As a non-invasive medical imaging technique with high resolution and no radiation, magnetic resonance imaging (MRI) has been widely used in assessment of the fetus . Magnetic resonance imaging (MRI) of the fetal brain provides a safe and powerful way to examine the brain anatomy and diseases during early development. Fetal MRI has been widely applied to investigate structural abnormalities of the fetal brain, such as ventricular dilatation, cerebellar dysplasia, and neuronal migration disorder . The sequences generally used for fetal brain MRI are fast T2-weighted imaging(T2WI), T1-weighted imaging(T1WI), and diffusion weighted imaging (DWI). However, fetal brain images are known to have poor contrasts that are challenging for anatomical definition and detection of abnormalities. The main factors underlying this difficulty are inadequate contrast and artifacts associated with respiration of pregnant mother and movement of the fetus. The resolution of T1WI is lower than that of T2WI. It has been considered difficult to produce high-quality T1WI images of the fetal brain. T1WI contrast may be used to visualize regions of protein, calcification, hemorrhage, and fat. Further, T1WI is suitable for displaying brain structure and evaluating the maturation of myelination. Myelination, lamination, and migration are essential in brain development. These processes must occur correctly to form normal brain structure. The formation of normal brain structures, such as basal ganglia, central sulcus, lateral fissure, optic chiasm, gray matter, as well as myelination, reflect normal brain developmental processes, including lamination, migration, and myelination. Myelination is associated with decreased T1 relaxation time, which changes from hypointense to hyperintense relative to gray matter on T1WI. Thus, the T1WI sequence can be used to assess whether brain maturation is progressing normally . Specific milestones have been established for when changes in white matter intensity (relative to gray matter intensity) are expected.3 Therefore, finding high-resolution T1WI by which to assess brain structure and level of myelination is important for assessment of the fetal nervous system. However, due to unpredictable fetal movement and abdominal motion of the pregnant mother, the scanning sequence and parameters are complicated and need to be appropriately defined.
Efforts have been made to maximize T1W image contrast in the fetal brains. Gholipour et al. conducted a thorough review of fetal MRI imaging techniques. Various acquisition schemes are used for fetal T1-weighted imaging . Inversion recovery (IR) pulse-prepared single-shot turbo-spin-echo (TSE) acquisition exhibits high image quality and robustness to fetal movements and maternal breathing motion. Although a long echo train could be used to shorten acquisition time, this would increase T2 blurring. The specific absorption ratio (SAR) is another concern in the TSE sequence, especially at 3T scanner. Gradient-echo based acquisition can significantly reduce SAR. However, this approach may be limited from either mixed weighting of T1 and T2* for spoiled acquisition or banding artefact for balanced acquisition . To enhance T1 contrast, an IR preparation pulse is applied to gradient sequences . To decrease motion artifacts while imaging the fetus and eliminate the need for sedation, T1-weighted images are typically acquired through a two-dimensional turbo fast low-angle shot (FLASH) sequence. FLASH uses radio frequency excitation pulses with a low flip angle (less than 90º) and subsequent reading gradient reversal to produce a gradient echo signal . In gradient-echo sequences all slices are acquired sequentially. Subsequently, given slight fetal movement at any time during the acquisition period, all slices are degraded by motion artifacts. However, as the voxel size is not equal among slices, segmentation or another image post-processing are not available. Inversion-recovery-prepared half-Fourier acquisition single-shot turbo spin echo (IR-HASTE) acquisition is another optimal choice for T1 imaging. IR-HASTE is based on single-slice acquisition. Fetal motion typically affects the particular slice that is being acquired while motion occurs . The use of large echo train lengths with short echo time (TE) results in blurring and loss of contrast. Scan efficiency is improved to directly increase robustness against motion in 2D fetal MRI. 3D images are reconstructed using three-plane post reconstruction. An alternative way to reduce motion sensitivity is to use motion insensitive encoding trajectories, such as radial acquisition. One of the clinically available sequences is radial non-Cartesian T1-weighted gradient-recalled echo, known as radial VIBE (volumetric interpolated breath-hold examination, named radial VIBE by Siemens Healthcare as product sequence) [8–10]. This sequence provides several advantages over conventional 3D T1-weighted GRE imaging in its robustness to pregnant women’s respiratory motion and unpredictable motion by the fetus .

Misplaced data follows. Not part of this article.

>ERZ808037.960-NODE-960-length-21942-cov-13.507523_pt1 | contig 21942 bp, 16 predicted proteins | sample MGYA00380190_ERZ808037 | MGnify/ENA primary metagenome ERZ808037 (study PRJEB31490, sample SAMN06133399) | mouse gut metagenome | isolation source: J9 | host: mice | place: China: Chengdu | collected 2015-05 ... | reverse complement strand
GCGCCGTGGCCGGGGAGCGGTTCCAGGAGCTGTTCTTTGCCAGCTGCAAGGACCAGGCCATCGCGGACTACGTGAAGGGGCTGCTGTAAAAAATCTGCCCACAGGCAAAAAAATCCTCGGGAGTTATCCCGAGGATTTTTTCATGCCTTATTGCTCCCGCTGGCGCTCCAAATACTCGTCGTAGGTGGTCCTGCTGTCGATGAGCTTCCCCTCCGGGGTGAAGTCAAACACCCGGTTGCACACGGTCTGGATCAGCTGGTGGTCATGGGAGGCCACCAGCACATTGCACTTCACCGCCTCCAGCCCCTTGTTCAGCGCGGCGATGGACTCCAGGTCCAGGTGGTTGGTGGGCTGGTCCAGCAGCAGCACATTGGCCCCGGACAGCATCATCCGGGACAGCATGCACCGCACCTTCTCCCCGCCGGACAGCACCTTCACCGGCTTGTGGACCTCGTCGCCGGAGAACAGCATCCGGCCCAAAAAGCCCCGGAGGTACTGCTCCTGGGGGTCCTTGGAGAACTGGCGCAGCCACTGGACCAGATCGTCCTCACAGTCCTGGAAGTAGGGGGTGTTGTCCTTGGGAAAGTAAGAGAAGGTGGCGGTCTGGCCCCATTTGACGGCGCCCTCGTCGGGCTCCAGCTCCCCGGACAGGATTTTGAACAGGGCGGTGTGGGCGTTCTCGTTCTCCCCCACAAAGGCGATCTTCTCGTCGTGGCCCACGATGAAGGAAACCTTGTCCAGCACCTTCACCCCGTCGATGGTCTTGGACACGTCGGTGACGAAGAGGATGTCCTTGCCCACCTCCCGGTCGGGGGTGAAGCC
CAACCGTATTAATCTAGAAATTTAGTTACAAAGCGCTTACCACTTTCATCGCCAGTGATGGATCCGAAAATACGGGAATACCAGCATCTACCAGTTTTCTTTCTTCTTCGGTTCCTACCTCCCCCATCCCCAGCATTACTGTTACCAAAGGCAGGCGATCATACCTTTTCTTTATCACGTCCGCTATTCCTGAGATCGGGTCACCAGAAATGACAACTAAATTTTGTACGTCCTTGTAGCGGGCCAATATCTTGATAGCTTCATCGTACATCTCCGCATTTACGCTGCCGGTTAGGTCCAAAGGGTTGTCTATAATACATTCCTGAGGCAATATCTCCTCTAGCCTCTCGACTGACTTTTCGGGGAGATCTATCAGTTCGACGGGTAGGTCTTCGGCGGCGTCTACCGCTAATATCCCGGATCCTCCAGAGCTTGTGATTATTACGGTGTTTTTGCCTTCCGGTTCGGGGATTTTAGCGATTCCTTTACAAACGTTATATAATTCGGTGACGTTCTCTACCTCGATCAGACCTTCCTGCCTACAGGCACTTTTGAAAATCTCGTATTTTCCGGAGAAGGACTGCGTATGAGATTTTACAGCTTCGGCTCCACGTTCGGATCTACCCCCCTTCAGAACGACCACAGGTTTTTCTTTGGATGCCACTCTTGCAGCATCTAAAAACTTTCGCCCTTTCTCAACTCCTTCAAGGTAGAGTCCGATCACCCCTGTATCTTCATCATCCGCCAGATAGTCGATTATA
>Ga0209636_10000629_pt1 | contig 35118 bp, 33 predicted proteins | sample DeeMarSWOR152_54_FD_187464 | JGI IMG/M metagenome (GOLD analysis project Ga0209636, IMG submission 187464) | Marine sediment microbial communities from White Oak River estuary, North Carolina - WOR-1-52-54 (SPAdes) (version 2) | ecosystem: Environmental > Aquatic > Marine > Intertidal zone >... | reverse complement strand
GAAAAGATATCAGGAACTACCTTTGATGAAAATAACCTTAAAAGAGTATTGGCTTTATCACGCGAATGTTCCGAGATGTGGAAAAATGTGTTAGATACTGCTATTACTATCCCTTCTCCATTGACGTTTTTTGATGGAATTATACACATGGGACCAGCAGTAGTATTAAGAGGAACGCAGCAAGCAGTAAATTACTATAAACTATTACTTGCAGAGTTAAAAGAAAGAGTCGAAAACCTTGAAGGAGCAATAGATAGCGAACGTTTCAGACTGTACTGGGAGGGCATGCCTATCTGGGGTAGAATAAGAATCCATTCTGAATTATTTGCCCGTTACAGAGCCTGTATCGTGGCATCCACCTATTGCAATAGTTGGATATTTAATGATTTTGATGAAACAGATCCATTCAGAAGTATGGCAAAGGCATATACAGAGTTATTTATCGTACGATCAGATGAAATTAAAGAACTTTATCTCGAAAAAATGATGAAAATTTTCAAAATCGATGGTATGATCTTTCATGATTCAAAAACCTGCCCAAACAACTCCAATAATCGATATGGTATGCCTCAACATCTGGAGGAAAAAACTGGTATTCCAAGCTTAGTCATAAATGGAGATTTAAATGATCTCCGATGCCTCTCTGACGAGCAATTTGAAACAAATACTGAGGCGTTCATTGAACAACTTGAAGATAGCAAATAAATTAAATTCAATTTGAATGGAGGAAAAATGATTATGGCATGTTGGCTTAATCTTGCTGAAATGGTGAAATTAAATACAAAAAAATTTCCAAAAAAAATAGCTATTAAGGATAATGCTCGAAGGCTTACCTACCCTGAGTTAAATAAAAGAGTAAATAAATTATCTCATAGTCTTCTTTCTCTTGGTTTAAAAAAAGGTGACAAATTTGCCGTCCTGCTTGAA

Therefore, to reduce motion artifacts, a 3D radial VIBE sequence  was used and optimized in our study. Because the T1 values in white matter and gray matter differ between fetuses and newborns, and T1 values change with development of the fetal brain, imaging parameters could be optimized to provide better T1 contrast for the fetal brain. The T1 contrast of the 3D radial VIBE sequence primarily depends on imaging parameters, including flip angle (FA) and repetition time (TR). In our research, the shortest TR was utilized to minimize scan time. Therefore, different flip angles were utilized to find the most suitable parameter for the 3D radial VIBE sequence and compared with the turbo FLASH (TFL) sequence.